But some EU governments say that in these tough economic times, money is also running out, making them reluctant to take actions that could be pricey for governments and uncomfortable for business. Swedish Environment Minister Andreas Carlgren, whose country takes over the EU’s rotating presidency on July 1, wrote in a recent op-ed that the “financial crisis has sent shockwaves around the world and it will largely set the political context in which the EU's environmental policy will evolve over the next few years.”

United Nations experts say industrialized countries need to cut their emissions by 25 to 40 percent to avert the worst effects of global warming. The EU has already agreed to cut its combined output of greenhouse gases by 20 percent of 1990 levels by the year 2020. The other parts of the “20/20/20” plan include getting 20 percent of fuel from renewable sources and a 20 percent improvement in energy efficiency.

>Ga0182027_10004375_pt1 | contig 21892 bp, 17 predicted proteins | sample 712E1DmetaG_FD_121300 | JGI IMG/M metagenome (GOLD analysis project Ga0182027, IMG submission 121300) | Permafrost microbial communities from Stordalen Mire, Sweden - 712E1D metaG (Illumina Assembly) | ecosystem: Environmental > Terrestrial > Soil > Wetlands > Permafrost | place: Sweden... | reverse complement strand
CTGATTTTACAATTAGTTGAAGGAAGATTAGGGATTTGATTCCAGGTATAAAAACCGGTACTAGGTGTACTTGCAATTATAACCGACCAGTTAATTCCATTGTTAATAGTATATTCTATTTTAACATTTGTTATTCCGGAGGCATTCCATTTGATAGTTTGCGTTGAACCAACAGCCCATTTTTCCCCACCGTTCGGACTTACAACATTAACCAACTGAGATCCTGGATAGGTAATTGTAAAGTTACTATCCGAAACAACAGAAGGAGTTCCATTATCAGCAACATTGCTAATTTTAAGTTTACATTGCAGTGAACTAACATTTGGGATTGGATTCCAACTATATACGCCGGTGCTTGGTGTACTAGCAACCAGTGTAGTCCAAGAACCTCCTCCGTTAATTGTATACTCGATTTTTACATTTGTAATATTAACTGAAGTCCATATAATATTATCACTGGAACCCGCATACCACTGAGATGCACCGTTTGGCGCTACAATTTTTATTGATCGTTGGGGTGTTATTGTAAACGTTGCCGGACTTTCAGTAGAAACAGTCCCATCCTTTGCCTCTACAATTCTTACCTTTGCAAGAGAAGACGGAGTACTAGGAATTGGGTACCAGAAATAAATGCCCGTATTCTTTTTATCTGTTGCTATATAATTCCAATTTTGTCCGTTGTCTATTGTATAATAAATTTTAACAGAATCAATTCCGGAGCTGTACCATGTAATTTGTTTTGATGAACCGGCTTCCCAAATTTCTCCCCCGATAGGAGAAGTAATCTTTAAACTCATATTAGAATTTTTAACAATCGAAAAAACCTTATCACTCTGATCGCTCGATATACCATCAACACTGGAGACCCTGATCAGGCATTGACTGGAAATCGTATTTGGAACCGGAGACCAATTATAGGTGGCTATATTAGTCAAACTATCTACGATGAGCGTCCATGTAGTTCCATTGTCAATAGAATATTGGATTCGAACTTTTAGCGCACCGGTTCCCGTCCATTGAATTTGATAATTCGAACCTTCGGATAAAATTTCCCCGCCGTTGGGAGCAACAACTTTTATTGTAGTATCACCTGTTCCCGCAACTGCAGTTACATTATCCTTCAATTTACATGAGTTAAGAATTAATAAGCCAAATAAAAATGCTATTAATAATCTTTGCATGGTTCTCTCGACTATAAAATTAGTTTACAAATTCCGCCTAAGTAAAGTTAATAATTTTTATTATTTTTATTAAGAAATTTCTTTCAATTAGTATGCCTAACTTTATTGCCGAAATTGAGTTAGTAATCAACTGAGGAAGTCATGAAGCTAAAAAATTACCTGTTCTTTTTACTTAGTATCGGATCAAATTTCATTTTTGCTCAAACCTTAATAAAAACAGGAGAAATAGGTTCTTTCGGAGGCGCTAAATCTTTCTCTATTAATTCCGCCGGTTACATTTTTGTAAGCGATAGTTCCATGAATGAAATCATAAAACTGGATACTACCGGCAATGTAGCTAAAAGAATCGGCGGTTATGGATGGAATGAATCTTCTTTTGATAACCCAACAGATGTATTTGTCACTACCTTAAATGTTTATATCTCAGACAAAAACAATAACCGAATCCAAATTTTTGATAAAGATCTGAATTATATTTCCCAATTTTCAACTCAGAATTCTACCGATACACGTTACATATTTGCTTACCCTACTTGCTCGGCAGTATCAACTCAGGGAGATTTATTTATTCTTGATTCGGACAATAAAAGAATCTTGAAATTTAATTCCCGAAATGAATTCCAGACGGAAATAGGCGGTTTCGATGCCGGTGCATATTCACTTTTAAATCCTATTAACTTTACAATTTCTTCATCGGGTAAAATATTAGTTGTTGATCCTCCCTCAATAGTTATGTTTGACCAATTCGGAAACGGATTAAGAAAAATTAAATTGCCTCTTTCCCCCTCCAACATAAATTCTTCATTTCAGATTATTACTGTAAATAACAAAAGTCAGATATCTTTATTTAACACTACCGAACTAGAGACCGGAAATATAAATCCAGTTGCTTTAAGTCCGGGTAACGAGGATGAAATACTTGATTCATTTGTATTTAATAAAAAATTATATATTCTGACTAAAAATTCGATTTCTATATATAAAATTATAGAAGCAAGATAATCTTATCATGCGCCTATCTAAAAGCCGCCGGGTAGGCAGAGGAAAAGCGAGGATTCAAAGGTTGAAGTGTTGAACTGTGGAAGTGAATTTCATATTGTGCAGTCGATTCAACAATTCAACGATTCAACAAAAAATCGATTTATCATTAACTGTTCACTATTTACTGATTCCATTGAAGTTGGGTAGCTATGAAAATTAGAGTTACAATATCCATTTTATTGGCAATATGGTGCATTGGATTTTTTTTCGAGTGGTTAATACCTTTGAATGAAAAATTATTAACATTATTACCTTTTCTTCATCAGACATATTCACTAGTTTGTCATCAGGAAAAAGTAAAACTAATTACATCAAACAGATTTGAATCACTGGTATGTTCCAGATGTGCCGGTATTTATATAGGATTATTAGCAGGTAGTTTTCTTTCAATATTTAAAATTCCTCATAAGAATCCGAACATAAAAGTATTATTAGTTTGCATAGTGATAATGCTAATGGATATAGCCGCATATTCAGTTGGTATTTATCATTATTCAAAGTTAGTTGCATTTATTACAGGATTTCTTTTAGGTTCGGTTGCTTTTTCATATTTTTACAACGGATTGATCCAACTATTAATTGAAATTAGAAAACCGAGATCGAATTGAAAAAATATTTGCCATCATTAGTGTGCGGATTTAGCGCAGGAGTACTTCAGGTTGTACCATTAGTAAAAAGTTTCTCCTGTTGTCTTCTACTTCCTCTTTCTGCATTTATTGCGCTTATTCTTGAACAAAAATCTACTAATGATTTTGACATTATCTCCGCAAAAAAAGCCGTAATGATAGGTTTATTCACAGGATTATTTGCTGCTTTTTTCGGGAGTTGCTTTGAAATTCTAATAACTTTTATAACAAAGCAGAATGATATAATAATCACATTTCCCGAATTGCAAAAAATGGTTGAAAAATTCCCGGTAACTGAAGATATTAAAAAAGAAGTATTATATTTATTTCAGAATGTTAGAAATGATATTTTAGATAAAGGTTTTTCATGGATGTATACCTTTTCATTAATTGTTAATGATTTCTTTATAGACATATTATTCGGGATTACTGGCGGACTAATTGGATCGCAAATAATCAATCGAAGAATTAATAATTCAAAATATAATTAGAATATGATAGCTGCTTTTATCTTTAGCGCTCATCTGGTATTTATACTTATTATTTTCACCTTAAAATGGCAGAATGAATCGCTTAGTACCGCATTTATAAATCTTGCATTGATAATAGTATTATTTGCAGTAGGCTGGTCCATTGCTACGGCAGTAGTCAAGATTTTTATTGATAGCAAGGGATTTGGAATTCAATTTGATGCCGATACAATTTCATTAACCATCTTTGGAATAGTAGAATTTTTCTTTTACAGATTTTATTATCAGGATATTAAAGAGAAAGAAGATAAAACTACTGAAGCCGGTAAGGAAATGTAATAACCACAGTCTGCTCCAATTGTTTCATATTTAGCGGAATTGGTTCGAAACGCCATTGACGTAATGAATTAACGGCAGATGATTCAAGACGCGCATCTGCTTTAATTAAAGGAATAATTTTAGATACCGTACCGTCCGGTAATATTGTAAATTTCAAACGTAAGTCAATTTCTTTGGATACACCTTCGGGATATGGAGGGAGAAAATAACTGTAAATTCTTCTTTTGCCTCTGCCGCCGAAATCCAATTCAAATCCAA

In an effort to battle both the economic and environmental crises simultaneously, EU officials are pushing the view that solutions are complementary. A “strategic effort to reduce emissions can be used as a catalyst to modernize our economies,” commissioner Dimas told a Green Week audience. Carlgren backed that up with a promise that Sweden will use its leadership role to “try to shape environmental policy so that it also contributes to the economy's recovery and long-term competitiveness.”

In a novel move, the Swedish presidency intends to hold a series of meetings that put ministers for environment, economy and competitiveness at the same table.